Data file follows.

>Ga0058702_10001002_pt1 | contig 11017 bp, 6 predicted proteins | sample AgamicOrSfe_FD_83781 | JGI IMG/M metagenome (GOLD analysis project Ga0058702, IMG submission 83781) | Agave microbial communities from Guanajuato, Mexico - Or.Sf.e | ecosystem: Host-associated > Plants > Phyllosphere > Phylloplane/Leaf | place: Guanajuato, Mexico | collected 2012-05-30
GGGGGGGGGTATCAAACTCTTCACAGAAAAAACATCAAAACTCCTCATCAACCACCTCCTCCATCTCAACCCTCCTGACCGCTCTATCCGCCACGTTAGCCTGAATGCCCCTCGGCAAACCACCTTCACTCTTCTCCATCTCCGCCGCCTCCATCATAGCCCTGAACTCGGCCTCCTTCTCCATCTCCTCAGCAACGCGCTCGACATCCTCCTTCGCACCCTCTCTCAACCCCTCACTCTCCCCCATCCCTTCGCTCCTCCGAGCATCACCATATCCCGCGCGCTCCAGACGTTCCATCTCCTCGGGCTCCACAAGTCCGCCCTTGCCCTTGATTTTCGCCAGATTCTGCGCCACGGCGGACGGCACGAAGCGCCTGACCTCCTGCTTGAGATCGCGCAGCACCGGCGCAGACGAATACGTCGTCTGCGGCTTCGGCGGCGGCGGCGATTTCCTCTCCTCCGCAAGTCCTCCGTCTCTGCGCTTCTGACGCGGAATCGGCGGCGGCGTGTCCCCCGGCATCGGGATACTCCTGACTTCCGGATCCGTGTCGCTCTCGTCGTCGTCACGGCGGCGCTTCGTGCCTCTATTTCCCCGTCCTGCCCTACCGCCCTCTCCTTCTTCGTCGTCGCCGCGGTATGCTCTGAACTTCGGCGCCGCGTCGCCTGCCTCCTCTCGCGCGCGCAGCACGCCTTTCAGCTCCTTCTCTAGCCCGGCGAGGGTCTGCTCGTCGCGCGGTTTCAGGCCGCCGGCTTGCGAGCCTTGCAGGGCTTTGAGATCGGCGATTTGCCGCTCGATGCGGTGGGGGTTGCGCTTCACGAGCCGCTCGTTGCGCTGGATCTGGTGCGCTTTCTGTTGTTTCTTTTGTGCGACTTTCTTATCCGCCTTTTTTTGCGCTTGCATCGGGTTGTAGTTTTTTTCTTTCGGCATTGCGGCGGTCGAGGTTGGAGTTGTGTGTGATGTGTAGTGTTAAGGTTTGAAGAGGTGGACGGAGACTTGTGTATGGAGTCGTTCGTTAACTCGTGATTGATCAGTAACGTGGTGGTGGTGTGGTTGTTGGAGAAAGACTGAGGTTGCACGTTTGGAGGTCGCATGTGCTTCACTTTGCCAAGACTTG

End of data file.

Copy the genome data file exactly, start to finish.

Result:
>Ga0058702_10001002_pt1 | contig 11017 bp, 6 predicted proteins | sample AgamicOrSfe_FD_83781 | JGI IMG/M metagenome (GOLD analysis project Ga0058702, IMG submission 83781) | Agave microbial communities from Guanajuato, Mexico - Or.Sf.e | ecosystem: Host-associated > Plants > Phyllosphere > Phylloplane/Leaf | place: Guanajuato, Mexico | collected 2012-05-30
GGGGGGGGGTATCAAACTCTTCACAGAAAAAACATCAAAACTCCTCATCAACCACCTCCTCCATCTCAACCCTCCTGACCGCTCTATCCGCCACGTTAGCCTGAATGCCCCTCGGCAAACCACCTTCACTCTTCTCCATCTCCGCCGCCTCCATCATAGCCCTGAACTCGGCCTCCTTCTCCATCTCCTCAGCAACGCGCTCGACATCCTCCTTCGCACCCTCTCTCAACCCCTCACTCTCCCCCATCCCTTCGCTCCTCCGAGCATCACCATATCCCGCGCGCTCCAGACGTTCCATCTCCTCGGGCTCCACAAGTCCGCCCTTGCCCTTGATTTTCGCCAGATTCTGCGCCACGGCGGACGGCACGAAGCGCCTGACCTCCTGCTTGAGATCGCGCAGCACCGGCGCAGACGAATACGTCGTCTGCGGCTTCGGCGGCGGCGGCGATTTCCTCTCCTCCGCAAGTCCTCCGTCTCTGCGCTTCTGACGCGGAATCGGCGGCGGCGTGTCCCCCGGCATCGGGATACTCCTGACTTCCGGATCCGTGTCGCTCTCGTCGTCGTCACGGCGGCGCTTCGTGCCTCTATTTCCCCGTCCTGCCCTACCGCCCTCTCCTTCTTCGTCGTCGCCGCGGTATGCTCTGAACTTCGGCGCCGCGTCGCCTGCCTCCTCTCGCGCGCGCAGCACGCCTTTCAGCTCCTTCTCTAGCCCGGCGAGGGTCTGCTCGTCGCGCGGTTTCAGGCCGCCGGCTTGCGAGCCTTGCAGGGCTTTGAGATCGGCGATTTGCCGCTCGATGCGGTGGGGGTTGCGCTTCACGAGCCGCTCGTTGCGCTGGATCTGGTGCGCTTTCTGTTGTTTCTTTTGTGCGACTTTCTTATCCGCCTTTTTTTGCGCTTGCATCGGGTTGTAGTTTTTTTCTTTCGGCATTGCGGCGGTCGAGGTTGGAGTTGTGTGTGATGTGTAGTGTTAAGGTTTGAAGAGGTGGACGGAGACTTGTGTATGGAGTCGTTCGTTAACTCGTGATTGATCAGTAACGTGGTGGTGGTGTGGTTGTTGGAGAAAGACTGAGGTTGCACGTTTGGAGGTCGCATGTGCTTCACTTTGCCAAGACTTG